As I've been saying for years now: Money, like Richard Gere, has nowhere else to go, so it's been forced into equities – pushing valuations up to extreme levels. That doesn't mean, as the pundits like to say, that equities are the best place to be – just like standing outside your college dorm in the snow in your PJs isn't the best place to be when someone pulls the fire alarm at 2am – it's simply that you just have nowhere else to go – so you go there!

Lost in the shuffle last week, Goldman Sachs (GS) said stocks could drop 25% if rates rose to 4.5% but it was the first thing I said to our Members on Tuesday - as well as a warning I gave to seminar attendees at the Trader Expo on Monday:

"Good morning!
"Not sure what the markets are excited about. Powell's written testimony seems to keep the Fed on a tightening path and NO ONE is talking about Goldman's call that the market will drop 25% when rates hit 4.5% but I bet GS's HNW clients are looking to lighten up as we test the highs again.
"Notice on the Big Chart the Nas is about 3.75% ahead of the Dow, RUT and S&P in recovering so watch out for any weakness on them to cause the rubber band that connects them to snap the Nas back down.*"*

The 10-year note is at 3% now and the Fed is expected to roll out 4 1/4-point rate hikes in 2018 so maybe 4% by the end of the year – if there are no outside factors that force our rate higher – like a loss of appetite for US T-Bills just as we're ramping up our borrowing to insane levels due to idiotic economic policies while maybe something like the trial of a sitting President is playing out on the World Stage. Not too far-fetched, is it?

Trump's 4th Press Secretary (Hope Hicks) quit last night, right after sitting down with the Special Prosecutor and that doesn't seem good for Team Trump, who are very busy gearing up for a Trade War with China that can throw the entire global economy into chaos. Who says politcs don't matter in the markets?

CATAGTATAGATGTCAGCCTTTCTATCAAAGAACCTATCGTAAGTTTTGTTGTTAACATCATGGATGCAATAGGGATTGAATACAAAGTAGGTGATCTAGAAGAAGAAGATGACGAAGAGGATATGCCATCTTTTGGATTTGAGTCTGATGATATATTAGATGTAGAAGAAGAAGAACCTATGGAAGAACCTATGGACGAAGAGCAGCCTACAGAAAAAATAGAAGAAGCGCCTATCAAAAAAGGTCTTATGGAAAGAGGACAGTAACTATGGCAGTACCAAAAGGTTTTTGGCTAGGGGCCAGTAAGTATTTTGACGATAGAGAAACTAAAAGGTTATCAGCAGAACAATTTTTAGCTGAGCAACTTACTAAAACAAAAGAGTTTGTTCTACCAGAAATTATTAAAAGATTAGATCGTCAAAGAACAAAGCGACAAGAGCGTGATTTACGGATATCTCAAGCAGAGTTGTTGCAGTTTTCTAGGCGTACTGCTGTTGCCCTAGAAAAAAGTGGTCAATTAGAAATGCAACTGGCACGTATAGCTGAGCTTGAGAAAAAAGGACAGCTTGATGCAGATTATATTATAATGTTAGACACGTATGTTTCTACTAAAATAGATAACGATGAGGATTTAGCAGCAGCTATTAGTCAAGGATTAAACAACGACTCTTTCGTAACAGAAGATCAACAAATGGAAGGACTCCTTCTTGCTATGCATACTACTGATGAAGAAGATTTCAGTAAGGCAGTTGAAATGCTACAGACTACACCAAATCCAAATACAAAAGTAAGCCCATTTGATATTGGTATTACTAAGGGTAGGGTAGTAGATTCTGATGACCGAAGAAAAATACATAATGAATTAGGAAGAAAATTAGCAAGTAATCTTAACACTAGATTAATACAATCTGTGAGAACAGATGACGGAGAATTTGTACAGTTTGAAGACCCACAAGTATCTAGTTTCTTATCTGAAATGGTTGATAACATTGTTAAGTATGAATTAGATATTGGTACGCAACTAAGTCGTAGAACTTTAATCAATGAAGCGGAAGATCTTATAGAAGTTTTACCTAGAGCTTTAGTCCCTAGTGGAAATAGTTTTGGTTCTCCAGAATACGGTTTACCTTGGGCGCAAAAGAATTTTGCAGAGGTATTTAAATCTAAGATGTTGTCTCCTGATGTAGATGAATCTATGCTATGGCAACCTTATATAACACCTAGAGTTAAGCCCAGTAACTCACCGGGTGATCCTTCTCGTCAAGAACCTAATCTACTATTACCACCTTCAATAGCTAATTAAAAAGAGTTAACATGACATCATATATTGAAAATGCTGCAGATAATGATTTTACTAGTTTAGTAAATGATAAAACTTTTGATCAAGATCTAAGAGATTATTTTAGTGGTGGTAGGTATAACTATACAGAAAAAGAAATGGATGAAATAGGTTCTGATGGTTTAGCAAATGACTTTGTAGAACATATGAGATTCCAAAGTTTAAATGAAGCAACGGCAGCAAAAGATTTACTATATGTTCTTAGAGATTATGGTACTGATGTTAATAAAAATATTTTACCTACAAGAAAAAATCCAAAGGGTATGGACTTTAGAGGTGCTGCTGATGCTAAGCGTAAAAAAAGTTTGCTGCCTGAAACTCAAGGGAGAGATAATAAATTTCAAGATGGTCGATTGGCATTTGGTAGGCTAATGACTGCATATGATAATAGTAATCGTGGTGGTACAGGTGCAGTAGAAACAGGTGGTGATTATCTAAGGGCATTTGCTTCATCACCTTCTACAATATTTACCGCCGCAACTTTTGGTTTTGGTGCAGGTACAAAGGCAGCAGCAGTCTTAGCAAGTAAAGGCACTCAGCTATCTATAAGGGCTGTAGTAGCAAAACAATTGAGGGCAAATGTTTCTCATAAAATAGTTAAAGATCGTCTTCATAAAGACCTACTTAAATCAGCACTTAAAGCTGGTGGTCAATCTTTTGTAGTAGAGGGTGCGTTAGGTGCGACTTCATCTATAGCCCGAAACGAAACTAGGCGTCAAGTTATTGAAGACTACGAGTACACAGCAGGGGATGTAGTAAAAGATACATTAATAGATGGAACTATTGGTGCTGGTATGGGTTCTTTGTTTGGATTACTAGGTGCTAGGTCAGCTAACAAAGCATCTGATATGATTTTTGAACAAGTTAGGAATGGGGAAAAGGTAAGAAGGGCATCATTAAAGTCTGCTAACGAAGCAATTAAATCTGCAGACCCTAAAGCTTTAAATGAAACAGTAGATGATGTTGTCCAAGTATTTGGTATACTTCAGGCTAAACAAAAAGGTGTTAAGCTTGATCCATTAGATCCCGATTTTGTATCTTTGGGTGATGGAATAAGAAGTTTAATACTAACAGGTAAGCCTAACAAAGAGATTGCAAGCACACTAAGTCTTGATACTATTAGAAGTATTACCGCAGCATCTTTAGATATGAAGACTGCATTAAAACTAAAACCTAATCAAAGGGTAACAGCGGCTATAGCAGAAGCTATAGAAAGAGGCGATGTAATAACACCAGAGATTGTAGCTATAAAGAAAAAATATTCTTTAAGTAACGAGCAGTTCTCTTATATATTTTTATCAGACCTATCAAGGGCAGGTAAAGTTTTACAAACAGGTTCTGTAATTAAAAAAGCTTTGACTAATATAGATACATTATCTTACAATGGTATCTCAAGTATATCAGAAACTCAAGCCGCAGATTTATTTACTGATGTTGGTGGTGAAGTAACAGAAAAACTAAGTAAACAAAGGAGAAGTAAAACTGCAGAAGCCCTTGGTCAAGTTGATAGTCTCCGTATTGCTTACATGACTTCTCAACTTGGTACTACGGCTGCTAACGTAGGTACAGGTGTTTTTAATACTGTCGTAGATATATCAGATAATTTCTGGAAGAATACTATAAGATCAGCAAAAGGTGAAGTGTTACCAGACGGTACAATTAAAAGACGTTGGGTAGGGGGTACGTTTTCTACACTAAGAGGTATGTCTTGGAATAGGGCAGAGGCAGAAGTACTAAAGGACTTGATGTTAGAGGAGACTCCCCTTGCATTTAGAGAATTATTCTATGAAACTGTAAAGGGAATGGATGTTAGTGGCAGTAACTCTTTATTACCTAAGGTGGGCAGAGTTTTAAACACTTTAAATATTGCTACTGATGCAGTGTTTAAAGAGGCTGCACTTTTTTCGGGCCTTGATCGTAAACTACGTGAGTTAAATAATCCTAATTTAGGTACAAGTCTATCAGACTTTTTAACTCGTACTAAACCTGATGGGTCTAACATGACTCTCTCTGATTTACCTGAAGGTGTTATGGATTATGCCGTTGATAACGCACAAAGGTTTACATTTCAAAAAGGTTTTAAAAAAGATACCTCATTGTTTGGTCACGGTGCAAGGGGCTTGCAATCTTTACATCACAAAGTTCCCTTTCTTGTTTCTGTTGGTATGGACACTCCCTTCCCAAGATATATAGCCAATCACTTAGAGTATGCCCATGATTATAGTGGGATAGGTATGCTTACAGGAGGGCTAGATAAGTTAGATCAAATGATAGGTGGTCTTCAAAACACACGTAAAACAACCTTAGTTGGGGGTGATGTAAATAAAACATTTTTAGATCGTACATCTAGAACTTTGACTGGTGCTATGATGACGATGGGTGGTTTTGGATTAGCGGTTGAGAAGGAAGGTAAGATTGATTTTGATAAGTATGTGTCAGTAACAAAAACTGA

Around the World, yields on unstable US Government Debt are at the highest levels in 4 years and that drives up the cost of insuring US Government debt, which then makes buying our bonds much less attractive to foreign investors (and it's also a sign that people are using faith in our ability to repay the loans, of course). In fact, yields on 2-year TBills are 275 basis points (15%) higher than they are on 2-year German notes (still -0.52%) but the German notes are still a better deal as it costs 300 more basis points (3%) to insure the US debt against default.

So rates are not entirely under the Fed's control and their move to push rates to 3.75-4% in 2018 are simply a starting point for where we might end up if the Dollar gets weaker or our Government looks more unstable (just a tweet away!). Already, the data from fund-tracker EPFR Global showed that average weekly purchases of U.S. bonds by non-U.S. investors have dwindled by nearly a third to $9Bn so far this month, compared with more than $13Bn last year.

As we expected, PCE came in at 0.4% this morning and Personal Income kept pace, also bumping up 0.4% while personal spending remained calm, at 0.2%. This is inflationary in a stagnant spending environment – what used to be called Stagflation – back when we had such things as naturally-moving markets. Durable goods were down 3.7% on Tuesday and Pending Home Sales were down 4.7% yesterday – and people wonder why the market dipped?

Be careful out there!